Gone Girl by Gillian Flynn (Crown; 432 pages; $25).
“Let me set the scene,” to borrow a phrase from a character in Gillian Flynn’s third novel Gone Girl. I normally do not read mysteries or thrillers; my exceptions are usually James Rollins and Steve Berry. Most mysteries are not well-written, and I roll my eyes over what someone says or does. I would rather read literature and fiction any day. Another reason I stay away from mysteries is that I can usually guess the plot in the first few chapters. Knowing what is coming simply takes the fun out of reading a so-called mystery.
I was reluctant to read Gone Girl, although I genuinely liked Flynn’s first novel Sharp Objects. When I saw Gone Girl was about a wife who disappeared, my first thought was, “Hello, Scott Peterson.” Been there, done that. I was forgetting one crucial factor, however. I had forgotten what a page-turner Flynn could produce and how nothing is simple in her world.
Nick and Amy Dunne have been married for exactly five years when Gone Girl begins. In fact, the very day the book begins is their anniversary. There will be no romantic candlelit dinners followed by an evening of dancing. Amy disappears. Not surprisingly, the police focus on Nick.
And Nick is all too aware of this fact: “Everyone knows it’s always the husband, so why can’t they just say it: We suspect you because you are the husband, and it’s always the husband. Just watch Dateline.”
The reader has no choice but to suspect Nick, too. He loved her once, deeply, but things have changed. They both lost their jobs and relocated to Nick’s hometown from New York City when his mother became ill. Money problems weigh heavily on them. In short, they were having trouble and were far from being a happy couple.
When Nick thinks of his wife, oddly, he “always” thinks “of her head,” specifically the back of her head. That does not bode well for Amy’s well-being, that’s for sure.
Yet Nick proclaims his innocence. I was skeptical, especially when he reveals he has told the police five lies, all within the first few minutes of meeting with investigators. His twin sister, Go (short for Margo), confirms that Nick would “lie, cheat, and steal” and even kill all “to convince people” he’s a good guy. Nick, we soon learn, is an unreliable narrator. Nothing he says can be trusted. He has no qualms whatsoever about lying, and he’s good at it–so good it’s scary.
Flynn takes us on many twists and turns throughout this story that I literally could not put the book down nor could I catch my breath. Gone Girl is a psychological thriller. Just when you think Nick is the culprit, Flynn throws us a curve ball by introducing Diary Amy. We meet Amy, but only through her diary entries. Through her eyes, Nick becomes a deeply sinister figure. But can we trust Diary Amy?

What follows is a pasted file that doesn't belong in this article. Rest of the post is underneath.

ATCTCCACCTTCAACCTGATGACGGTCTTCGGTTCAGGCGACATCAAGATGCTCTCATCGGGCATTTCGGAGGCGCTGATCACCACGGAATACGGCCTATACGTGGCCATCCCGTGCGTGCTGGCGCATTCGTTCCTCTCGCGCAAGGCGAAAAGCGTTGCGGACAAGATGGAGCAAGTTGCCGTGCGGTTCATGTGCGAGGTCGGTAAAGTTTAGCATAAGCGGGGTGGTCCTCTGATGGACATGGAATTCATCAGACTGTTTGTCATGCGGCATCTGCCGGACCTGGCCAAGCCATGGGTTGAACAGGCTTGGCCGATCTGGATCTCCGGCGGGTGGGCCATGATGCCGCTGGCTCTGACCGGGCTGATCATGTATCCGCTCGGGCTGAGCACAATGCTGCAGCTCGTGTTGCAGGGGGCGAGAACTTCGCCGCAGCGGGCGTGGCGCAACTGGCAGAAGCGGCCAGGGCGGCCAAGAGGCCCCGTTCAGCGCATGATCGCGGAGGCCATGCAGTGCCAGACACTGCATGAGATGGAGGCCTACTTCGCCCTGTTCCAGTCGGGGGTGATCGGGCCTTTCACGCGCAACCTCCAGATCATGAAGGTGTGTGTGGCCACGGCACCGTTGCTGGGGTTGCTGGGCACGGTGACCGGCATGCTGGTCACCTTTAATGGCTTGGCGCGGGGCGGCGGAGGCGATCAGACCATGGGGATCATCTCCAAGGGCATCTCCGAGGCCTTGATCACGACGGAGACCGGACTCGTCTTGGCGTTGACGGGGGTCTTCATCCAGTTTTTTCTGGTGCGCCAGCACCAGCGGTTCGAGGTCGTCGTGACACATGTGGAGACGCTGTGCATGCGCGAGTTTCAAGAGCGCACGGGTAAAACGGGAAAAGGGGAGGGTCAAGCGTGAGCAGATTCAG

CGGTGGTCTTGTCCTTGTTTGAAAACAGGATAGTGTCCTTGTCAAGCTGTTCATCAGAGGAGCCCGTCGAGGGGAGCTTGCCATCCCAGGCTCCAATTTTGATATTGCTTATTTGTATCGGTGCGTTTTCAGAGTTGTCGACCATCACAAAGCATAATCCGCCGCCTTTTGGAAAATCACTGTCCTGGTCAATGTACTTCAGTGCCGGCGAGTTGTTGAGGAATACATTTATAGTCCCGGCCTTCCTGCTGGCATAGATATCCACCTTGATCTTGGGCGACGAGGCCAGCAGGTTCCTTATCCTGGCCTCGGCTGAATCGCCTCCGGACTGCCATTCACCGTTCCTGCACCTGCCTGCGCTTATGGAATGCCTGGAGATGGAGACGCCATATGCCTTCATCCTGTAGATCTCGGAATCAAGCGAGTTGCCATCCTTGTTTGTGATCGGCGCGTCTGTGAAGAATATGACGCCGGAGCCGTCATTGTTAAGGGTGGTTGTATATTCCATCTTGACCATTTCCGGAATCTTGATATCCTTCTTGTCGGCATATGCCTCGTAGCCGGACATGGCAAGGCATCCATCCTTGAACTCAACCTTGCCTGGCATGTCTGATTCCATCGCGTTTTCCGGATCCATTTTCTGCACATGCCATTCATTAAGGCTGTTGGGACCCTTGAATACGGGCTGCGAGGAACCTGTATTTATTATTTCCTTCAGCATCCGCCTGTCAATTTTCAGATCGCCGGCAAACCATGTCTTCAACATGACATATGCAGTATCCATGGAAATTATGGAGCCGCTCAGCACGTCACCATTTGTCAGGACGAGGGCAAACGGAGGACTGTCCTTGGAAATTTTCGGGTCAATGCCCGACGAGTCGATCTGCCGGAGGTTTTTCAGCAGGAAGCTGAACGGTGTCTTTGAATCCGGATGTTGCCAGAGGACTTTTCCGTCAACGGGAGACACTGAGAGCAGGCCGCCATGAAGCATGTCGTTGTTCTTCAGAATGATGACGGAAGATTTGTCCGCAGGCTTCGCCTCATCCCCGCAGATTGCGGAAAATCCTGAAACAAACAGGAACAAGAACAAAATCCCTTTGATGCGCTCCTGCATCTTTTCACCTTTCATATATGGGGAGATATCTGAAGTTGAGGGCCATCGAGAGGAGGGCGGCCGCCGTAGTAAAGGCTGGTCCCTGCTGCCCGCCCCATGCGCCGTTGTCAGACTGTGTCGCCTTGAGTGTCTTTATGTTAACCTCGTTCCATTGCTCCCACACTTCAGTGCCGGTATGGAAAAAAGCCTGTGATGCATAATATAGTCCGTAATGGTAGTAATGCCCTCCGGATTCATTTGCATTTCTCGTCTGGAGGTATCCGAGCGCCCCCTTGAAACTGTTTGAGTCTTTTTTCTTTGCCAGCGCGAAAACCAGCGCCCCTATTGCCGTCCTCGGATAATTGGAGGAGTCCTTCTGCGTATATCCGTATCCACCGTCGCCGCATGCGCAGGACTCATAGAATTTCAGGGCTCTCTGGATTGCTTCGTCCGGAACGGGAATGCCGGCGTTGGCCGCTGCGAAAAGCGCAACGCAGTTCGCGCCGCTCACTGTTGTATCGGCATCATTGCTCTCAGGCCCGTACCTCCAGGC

Amy loves “mind games” and creates a treasure hunt for Nick every year on their anniversary. She gives him clues to follow. Before Amy went missing, she wrote the clues for this year. As Flynn shows us more and more of Amy’s diary entries, one cannot help but notice the different stories Nick and Amy are telling. Amy may be unreliable, too; she may lie just as much as Nick does. The dilemma is who to believe. The trick is that both may be lying.
Amy is Flynn’s most intriguing character. Her parents wrote a series of books for children which were quite popular in the 1980s called ”Amazing Amy.” The little girl in the books looked just like Amy; she was Amy, only better. There was always a moral in each and usually taken from an actual instance in the real Amy’s life. The real Amy did the opposite, though, of what “Amazing Amy” did. Her parents, thought real Amy, did it to teach her a lesson.
Kids loved to read the stories. So did a few freaks, like a girl Amy knew in school who began dressing and even acting like Amy. She went so far as to push Amy down the stairs. Then, there was the guy Amy dated who took their breakup so hard he tried to commit suicide. Nick goes on the offensive and tracks them down, insisting he did not hurt her. He criticizes the authorities for not going after the real culprit. Nick swears, despite evidence to the contrary, that he is innocent.
Yet, despite his protestations, all signs point to Nick, especially after the police find blood (and a lot of it!) in the kitchen. And why does Nick keep seeing Amy bleeding anyway? As Flynn writes, “I saw my wife, blood clotting her blond hair, weeping and blind in pain, scraping herself along our kitchen floor.” He hears her call his name: “Nick, Nick, Nick!” Might he be playing back the crime in his mind?
Just when you think you have it all figured out, Flynn introduces something else into the mix. This is a who-done-it that really keeps you guessing, right up until the last page. That’s what makes Gone Girl worth reading and what makes it so darn good. I do not remember ever reading a thriller with so many plot twists and revelations. After I finished, I wanted to immediately read it again to see what I had missed.
Amy was once a writer of personality quizzes for magazines. To end this review, I am going to borrow something from her yet again. After finishing Gone Girl and loving it, you:
A) Tweet about it to your followers—hey, it’s the least you can do.
B) Rate the book on Goodreads and even recommend it to your friends there—hey, they would like it, too.
C) Write a glowing critical review of the novel—hey, it’s just that good!
D) All of the above.
I know which choice I would pick. I have a hunch that, after you read it, you’d give the same answer as I. Gone Girl is Flynn’s best work. Everyone needs a good mystery, and I challenge you to find a better one. I know from experience that it isn’t easy!